X-linked severe combined immunodeficiency (SCID)
- Francisco A Bonilla, MD, PhD
Francisco A Bonilla, MD, PhD
- Section Editor — Immunology and Immunodeficiency
- Associate Professor of Pediatrics
- Harvard Medical School
X-linked severe combined immunodeficiency (X-SCID) is due to defects in the common gamma chain (gamma-c, interleukin-2 receptor gamma [IL2RG]).
X-SCID is discussed here. Other forms of SCID and a general overview of SCID are presented separately. (See "Severe combined immunodeficiency (SCID): Specific defects" and "Severe combined immunodeficiency (SCID): An overview".)
In a cohort of 42 severe combined immunodeficiency (SCID) infants diagnosed prospectively by newborn screening in the US, nine (21 percent) had X-linked SCID (SCIDX1 or X-SCID, MIM 300400) . X-SCID is a smaller proportion of SCID in regions of the world where parental consanguinity is common .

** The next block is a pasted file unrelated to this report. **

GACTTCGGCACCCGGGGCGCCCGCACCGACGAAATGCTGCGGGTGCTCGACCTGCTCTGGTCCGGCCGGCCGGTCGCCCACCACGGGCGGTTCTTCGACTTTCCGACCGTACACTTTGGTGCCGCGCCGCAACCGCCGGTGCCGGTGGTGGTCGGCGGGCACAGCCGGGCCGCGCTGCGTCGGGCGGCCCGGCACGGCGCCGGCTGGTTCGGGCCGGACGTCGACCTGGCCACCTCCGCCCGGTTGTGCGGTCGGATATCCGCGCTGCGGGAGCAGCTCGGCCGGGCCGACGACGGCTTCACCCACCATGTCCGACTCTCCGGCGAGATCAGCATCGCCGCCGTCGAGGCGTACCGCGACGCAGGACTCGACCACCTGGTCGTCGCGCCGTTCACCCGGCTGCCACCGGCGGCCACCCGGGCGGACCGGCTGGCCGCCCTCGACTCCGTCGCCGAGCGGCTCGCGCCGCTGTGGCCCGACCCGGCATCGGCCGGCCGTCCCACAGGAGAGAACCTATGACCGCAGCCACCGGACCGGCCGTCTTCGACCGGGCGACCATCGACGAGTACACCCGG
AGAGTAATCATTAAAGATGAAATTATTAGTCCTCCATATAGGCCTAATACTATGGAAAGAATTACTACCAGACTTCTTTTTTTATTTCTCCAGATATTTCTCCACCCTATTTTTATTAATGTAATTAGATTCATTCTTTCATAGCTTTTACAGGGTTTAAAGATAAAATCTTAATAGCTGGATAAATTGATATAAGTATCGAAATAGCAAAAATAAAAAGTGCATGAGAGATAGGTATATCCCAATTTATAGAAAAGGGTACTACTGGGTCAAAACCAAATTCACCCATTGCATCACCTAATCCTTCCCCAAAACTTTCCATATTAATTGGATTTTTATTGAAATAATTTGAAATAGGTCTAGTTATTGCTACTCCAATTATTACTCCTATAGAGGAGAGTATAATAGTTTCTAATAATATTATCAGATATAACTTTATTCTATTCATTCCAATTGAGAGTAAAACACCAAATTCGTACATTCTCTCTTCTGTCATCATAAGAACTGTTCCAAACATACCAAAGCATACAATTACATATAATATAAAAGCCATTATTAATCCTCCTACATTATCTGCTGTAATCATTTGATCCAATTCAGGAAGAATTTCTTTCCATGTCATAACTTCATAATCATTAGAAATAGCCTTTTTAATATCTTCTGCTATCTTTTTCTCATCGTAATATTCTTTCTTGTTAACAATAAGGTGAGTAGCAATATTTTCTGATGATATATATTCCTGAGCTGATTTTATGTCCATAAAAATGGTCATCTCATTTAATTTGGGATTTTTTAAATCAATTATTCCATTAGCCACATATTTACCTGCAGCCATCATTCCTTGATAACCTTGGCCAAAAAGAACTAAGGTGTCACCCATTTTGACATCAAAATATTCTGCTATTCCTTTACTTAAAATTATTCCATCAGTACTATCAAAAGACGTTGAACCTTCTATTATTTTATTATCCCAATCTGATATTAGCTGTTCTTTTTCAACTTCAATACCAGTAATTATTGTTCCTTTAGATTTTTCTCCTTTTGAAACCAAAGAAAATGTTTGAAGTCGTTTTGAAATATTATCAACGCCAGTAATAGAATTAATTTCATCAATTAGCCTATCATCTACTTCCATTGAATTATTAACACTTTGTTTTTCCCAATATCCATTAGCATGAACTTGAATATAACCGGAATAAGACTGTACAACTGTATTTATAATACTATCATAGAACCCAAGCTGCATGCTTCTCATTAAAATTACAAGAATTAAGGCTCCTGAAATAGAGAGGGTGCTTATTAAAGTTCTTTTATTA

X-linked severe combined immunodeficiency (X-SCID) is caused by defects in a gene on the X chromosome encoding the cytokine receptor subunit gamma-c (the interleukin receptor common gamma chain [IL2RG]) . This receptor subunit is shared by at least six different cytokine receptor complexes: the receptors for interleukins-2, -4, -7, -9, -15, and -21 . Mutations in this gene lead to profound derangement of the immune system via the blockade of multiple cytokine pathways important for lymphocyte development and function.
The gamma-c subunit is also involved in growth hormone receptor signaling . Thus, growth failure seen in children with X-SCID may be due to both the underlying genetic defect and to recurrent infections and nutritional deficiencies . This could explain why many patients continue to have growth failure with severe short stature after partial correction of the defect with hematopoietic cell transplantation.
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